It wasn’t until I put myself on a high quality, steady (meaning I took consistently it every day without skipping) one-a-day vitamin, plus additional vitamin D, calcium, and raw iron supplements, did my blood work – and more importantly – energy levels, recover sufficiently.

I never knew how good I could feel because I thought tired and weak was how everyone felt when running, until I was on a solid vitamin and mineral regiment. Now, I run long distances and feel strong.

If this is you, there’s hope. Of course, check with your doctor on what’s right for you. But if you’re feeling tired or weak, a blood panel might give you an indication of why. You’ll probably have to ask specifically for them to test for iron deficiencies. It’s not included in a regular blood test.

All of this is why I decided to specialize in sports nutrition. It’s important and personal to me.

If there are other people out there like me, who believe they can get all the nutrients necessary to perform at peak levels without vitamins and minerals or additional supplements but still struggle to do so, I’d like to share my story and the science with you.

Not saying my story is going to be yours, but the transformation in my diet has helped me perform at a higher level, recover faster, and I get to keep running without injury.

If only I knew this back in my thirties, but those days are gone.

Right now, it’s time to celebrate. 🎉

Stay healthy, runners. 🙏🏽

8 mile long run

Put down eight miles this weekend. It was a good, strong, slow run. I was lucky to avoid most of the downpours in the bay area, but it was still windy, wet, and hovered around forty degrees, rising to forty-three degrees by the time I was finished with the run. Colder for the bay area, but not close to Antarctica cold.

I’m still a mile behind my training schedule for the long runs, but with how I’ve been feeling while running (💪🏼), I’m okay with that.

It’s four weeks until we leave for Antarctica and the race is exactly five weeks away. I can’t believe how fast it is approaching. I still have a lingering cough, which I can’t attribute to anything but that damned flu shot I received weeks ago. I just want it to go away.

As far as race gear, the plan is to wear a long sleeve performance tee under a warmer three-quarter zip fleece, which will be topped with a waterproof shell. Depending on how cold it will be on race day, I will increase the thickness of the waterproof shell. So I’ll probably bring two. Not sure yet.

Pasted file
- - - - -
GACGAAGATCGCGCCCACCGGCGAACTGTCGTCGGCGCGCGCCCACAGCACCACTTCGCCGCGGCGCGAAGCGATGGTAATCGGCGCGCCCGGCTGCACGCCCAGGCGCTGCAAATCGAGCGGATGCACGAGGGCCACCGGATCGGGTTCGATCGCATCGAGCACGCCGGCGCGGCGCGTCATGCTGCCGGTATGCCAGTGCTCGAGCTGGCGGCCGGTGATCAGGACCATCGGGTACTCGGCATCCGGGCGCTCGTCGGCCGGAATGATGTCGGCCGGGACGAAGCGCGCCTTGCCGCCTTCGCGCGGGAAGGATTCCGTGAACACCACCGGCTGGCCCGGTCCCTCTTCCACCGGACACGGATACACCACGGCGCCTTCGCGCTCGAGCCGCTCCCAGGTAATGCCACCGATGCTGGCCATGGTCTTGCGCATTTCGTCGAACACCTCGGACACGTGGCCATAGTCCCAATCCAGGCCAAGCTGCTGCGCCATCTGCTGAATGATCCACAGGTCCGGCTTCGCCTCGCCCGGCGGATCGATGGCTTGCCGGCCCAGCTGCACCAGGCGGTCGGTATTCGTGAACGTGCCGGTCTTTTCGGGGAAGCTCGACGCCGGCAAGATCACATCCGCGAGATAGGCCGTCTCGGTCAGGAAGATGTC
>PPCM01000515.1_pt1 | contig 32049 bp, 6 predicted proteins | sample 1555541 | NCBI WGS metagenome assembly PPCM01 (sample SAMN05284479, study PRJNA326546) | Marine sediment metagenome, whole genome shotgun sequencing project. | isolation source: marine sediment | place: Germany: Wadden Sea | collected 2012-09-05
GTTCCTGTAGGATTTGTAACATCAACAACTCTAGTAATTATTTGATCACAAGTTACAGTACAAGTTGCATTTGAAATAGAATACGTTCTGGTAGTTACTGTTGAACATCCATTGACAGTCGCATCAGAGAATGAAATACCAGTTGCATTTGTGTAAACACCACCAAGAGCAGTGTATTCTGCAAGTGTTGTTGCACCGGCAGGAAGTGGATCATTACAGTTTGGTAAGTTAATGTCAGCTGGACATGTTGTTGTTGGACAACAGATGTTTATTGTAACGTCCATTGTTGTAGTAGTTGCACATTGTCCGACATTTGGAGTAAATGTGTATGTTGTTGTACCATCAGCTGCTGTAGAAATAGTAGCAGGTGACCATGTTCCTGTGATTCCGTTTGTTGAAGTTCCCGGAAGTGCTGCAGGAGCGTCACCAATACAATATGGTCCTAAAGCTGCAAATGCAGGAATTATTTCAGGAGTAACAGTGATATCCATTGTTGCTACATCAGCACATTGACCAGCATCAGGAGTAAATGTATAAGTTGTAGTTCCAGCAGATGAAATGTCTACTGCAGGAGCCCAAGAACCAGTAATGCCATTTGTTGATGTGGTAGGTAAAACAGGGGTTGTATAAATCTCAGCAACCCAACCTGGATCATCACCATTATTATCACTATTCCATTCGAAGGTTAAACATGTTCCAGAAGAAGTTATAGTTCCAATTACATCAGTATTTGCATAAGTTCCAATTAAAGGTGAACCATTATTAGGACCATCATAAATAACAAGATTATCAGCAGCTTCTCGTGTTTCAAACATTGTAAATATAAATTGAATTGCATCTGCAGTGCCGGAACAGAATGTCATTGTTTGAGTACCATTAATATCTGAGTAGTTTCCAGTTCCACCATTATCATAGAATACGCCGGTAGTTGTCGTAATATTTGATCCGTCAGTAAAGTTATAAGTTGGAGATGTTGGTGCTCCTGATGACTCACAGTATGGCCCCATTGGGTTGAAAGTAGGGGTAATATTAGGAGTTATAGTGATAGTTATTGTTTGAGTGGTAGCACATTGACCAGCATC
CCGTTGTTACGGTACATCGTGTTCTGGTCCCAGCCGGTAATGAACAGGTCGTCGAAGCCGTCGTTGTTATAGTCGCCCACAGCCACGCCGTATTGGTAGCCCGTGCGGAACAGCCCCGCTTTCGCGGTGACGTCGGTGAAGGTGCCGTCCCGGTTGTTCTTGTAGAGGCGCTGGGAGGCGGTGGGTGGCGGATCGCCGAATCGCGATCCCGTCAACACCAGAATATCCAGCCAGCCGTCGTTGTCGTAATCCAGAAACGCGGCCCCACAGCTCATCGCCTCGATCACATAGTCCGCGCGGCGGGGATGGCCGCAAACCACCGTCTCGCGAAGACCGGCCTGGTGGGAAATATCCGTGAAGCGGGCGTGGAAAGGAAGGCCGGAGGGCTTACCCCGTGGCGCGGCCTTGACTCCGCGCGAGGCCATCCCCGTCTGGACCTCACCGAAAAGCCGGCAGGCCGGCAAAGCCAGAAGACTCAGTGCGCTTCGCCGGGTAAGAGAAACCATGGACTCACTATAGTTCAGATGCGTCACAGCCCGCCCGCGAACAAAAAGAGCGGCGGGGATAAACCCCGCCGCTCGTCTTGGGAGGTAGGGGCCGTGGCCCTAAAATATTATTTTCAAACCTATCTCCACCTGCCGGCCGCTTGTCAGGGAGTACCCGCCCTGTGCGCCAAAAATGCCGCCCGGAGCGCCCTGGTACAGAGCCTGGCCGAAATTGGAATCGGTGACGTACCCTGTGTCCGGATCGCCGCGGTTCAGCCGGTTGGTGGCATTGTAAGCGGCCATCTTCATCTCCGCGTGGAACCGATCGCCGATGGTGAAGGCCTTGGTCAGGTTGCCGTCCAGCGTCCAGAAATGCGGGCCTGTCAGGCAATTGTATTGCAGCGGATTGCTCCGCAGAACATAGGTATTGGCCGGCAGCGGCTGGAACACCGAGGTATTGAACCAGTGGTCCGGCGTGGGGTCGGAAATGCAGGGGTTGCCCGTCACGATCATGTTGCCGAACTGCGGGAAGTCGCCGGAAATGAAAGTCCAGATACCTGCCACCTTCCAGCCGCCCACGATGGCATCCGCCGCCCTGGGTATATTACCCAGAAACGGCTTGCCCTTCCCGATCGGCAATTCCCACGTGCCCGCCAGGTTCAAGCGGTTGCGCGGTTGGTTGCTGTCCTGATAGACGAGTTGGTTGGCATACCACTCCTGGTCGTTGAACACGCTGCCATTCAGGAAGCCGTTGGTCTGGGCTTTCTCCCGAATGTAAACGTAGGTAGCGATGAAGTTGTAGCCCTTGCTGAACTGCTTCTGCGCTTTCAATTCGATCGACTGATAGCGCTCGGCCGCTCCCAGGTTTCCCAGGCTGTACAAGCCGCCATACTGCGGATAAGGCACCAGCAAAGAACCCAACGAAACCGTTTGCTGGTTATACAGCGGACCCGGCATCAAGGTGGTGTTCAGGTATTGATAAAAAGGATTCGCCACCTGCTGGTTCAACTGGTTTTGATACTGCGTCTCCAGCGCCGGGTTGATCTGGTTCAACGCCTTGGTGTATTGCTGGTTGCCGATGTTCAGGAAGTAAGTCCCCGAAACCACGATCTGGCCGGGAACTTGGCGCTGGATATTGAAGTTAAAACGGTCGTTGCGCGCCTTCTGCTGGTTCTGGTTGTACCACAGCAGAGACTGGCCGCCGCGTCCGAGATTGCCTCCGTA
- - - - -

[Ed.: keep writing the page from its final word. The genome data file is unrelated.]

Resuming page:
My gloves are half fingerless with mittens that pop on top of them. Really great for both warming, cooling, and operating my iPhone, Go Pro (if I bring it), zipper on water bottle bag, etc.

Bottoms will be warm running tights with shorts on top. Again, if it’s really raining or sleeting or the wind is over 25 mph, I’ll add thin, waterproof shell pants.

I’ve got great trail shoes, warm (and proven) running socks, a warm beanie and if needed a balaclava. I haven’t landed on my sunglasses yet, but have a backup pair if I don’t find what I want in the next few weeks.

As far as nutrition, it’s only 13.1 miles, so I’ll likely stick mostly with water and dates. I might add a CLIF bar in my pack for a just-in-case scenario. Maybe I’ll lose more calories in the cold than I realize, so I’d rather be on the safe side.

It’s all getting so close. Will continue to keep you posted as the weeks count down.

Until then, stay healthy. 🙏

Five weeks to Antarctica race

low storm clouds over running trail

Training is almost back on schedule. I’m still running about a mile short on the weekend long runs (seven miles), but feeling nice and strong during the run and recovering quickly.

Rainy weather has made for interesting conditions in the bay area, but still nothing like Antarctica. Not a snowflake to be found, just a lot of rain and wind.

Luckily, I have a couple more training trips to cold places that should help at least expose my lungs and body to the frigid temperatures anticipated on race day.

Also, I don’t feel like I’m getting the hill work needed in what’s expected on the Antarctic race course, but I’m doing my best to get to the trails.

The run I get to do most days is just outside my doorstep and this is a training no-no. Even though it’s so easy and convenient and connects to the bay trail, which goes on for miles, it’s not even close to what I am expecting in Antarctica.

If I can’t make the time to get to the trails and put in the work, I will pay for this dearly in Antarctica in the way of tired legs and a lot of huffing and puffing. 😟

That two-week sickness really set me back, but I have five more weeks to turn it around. 💪🏼

I still need to finish my packing list as well. The race company posts their recommendations, but I feel like it’s missing quite a few things that will make my race a happy – or at least more comfortable – race. Will post my complete packing list once done.

Until next time, stay healthy. 🙏

It’s official, I’m bulletproof

It is with mixed feelings that I wrap up my bulletproof experiment.

On one hand, I lost weight, felt (and ran) strong, and rather enjoyed the coffee concoction as a meal supplement. Being a black (no sugar or cream) coffee drinker, the butter coffee was a sweet treat.

On the other hand, I experienced a little discomfort along the way, which mainly consisted of morning or late night hunger pangs, occasional heartburn, and forcing my meals into an eight hour window.

This last one was particularly tough socially. On weekends especially, my family and friends would get together for big breakfasts around 8am, before weekend activities commenced. If I partook, it meant I needed to wrap up dinner by 4pm. Who eats dinner before 4pm?